International airlines now carry 25% of Australian traffic; Sunshine Coast is flying in terms of passenger growth; preparing for non-stop UK
Now anna.aero can’t speak for every airline and airport network planner in the world, but we’re sure that some, along with our data elves, have got the song “Down Under” by Men at Work stuck in their heads as they get presentations and final paperwork ready for heading to Brisbane for Routes Asia 2018, where we will also be producing our glamorous Show Dailies. This year’s event will take place between the 18 and 20 March at the Brisbane Convention & Exhibition Centre. Given that many people in the network planning industry will be heading to Australia in a few weeks’ time, and Qantas’ new Perth to London Heathrow link will begin a few days after the conference has finished (more detail on this route market below), anna.aero has decided to track what has happened in Australia in recent years, including the trends of the past 12 months.
Traffic pushing towards 160 million
Between January and November last year (last known data), some 144.51 million passengers flew to/from and within Australia. Of the passengers flown in the first 11 months of 2017, 108.72 million were carried on domestic and regional operators according to the Bureau of Infrastructure, Transport and Regional Economics (BITRE), with 35.79 million transported by international carriers. The average monthly rate of growth for passengers flown by domestic and regional carriers up until 30 November was 1.6%, with 5.4% recorded by international operators. With this data, anna.aero has forecast that a total of just over 158.67 million people will have travelled from Australian airports in 2017, with 119.06 million choosing to travel on domestic and regional operators, and 39.65 million on international airlines.
In total, the number of passengers flying from Australia has increased by 29% between 2009 and 2017. As can be seen from the graph above, the stronger growth has been coming from international carriers, with non-Australian airline traffic growing on average three times faster per year than domestic and regional operators. This result excludes data for 2014 and 2015, years when international carrier traffic grew close to 17 times faster than that flown on Australian airlines. Between 2009 and 2017, the number of annual passengers flown by domestic and regional operators grew by 20%, however the number of travellers on international carriers grew by a resounding 62%. International airlines have increased their market share of Australian travellers from 19% in 2009 to 25% in 2017, now capturing a quarter of the market.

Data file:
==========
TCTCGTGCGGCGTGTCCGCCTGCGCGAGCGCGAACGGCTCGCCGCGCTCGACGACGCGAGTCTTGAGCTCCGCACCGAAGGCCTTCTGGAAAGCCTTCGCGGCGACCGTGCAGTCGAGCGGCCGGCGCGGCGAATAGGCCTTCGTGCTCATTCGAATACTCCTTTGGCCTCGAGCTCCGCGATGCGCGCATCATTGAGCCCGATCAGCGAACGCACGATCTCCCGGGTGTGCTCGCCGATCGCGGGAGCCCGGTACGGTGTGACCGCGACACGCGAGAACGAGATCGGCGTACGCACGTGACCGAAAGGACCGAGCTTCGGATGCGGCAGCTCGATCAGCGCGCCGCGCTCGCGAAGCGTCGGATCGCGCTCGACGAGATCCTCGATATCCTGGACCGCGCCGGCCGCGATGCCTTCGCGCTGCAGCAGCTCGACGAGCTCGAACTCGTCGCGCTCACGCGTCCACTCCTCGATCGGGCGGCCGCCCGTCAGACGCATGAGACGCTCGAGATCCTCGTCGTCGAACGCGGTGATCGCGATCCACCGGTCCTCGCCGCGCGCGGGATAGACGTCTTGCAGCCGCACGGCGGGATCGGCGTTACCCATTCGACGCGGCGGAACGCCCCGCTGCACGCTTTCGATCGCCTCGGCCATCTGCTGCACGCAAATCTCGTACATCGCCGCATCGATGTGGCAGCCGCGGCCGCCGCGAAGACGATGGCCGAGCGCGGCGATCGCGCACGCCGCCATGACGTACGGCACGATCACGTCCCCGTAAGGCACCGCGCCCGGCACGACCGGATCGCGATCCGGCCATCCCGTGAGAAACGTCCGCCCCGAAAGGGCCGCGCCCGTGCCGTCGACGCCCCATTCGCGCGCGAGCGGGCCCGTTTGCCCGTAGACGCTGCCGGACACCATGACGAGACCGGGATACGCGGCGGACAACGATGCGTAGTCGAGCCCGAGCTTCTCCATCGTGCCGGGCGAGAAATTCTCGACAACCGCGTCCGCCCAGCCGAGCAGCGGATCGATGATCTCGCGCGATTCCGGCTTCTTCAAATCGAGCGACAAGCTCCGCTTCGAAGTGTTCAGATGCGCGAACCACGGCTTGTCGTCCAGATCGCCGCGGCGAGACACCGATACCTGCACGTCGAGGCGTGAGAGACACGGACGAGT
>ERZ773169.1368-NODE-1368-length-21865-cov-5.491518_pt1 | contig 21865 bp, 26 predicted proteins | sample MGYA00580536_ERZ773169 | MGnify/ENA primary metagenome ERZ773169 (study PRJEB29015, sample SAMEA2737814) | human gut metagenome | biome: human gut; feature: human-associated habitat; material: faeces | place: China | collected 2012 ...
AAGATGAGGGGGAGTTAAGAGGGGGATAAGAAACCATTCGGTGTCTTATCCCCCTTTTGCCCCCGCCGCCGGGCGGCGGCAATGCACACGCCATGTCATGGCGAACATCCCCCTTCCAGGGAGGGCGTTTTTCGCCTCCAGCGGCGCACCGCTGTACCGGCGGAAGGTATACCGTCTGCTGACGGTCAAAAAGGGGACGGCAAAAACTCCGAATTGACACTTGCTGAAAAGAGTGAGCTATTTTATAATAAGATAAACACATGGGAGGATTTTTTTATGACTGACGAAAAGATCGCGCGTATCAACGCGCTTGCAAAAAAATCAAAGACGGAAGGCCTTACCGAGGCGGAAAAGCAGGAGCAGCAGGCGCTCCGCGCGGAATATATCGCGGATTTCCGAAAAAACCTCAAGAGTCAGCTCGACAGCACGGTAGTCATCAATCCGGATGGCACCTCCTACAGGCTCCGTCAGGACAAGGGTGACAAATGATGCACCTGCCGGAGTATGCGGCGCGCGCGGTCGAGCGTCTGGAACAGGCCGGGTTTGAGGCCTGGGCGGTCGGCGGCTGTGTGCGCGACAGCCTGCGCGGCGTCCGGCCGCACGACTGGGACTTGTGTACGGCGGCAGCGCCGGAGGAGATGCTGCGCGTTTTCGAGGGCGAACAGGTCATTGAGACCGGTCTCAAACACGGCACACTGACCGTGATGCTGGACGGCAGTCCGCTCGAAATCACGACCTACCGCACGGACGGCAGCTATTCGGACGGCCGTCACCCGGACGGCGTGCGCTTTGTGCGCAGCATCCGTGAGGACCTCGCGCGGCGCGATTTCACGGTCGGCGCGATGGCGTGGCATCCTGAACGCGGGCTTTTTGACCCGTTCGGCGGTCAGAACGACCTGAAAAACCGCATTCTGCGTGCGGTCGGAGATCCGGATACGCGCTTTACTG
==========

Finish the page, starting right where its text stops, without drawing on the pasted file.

The sun’s out at the Sunshine Coast
Given its name, it is not just the natural sun shining down on the Sunshine Coast, but also the vitamin D of aviation – passenger growth. In the 12 months leading up to 30 November 2017, Sunshine Coast hosted 11% more passengers than it did in the same 12-month period ending 30 November 2016, representing an extra 114,386 people flying through its terminal. Most of this growth has come from increased capacity on existing services, with the last new route launch from the airport being towards the end of 2016 when Jetstar Airways launched flights from Adelaide.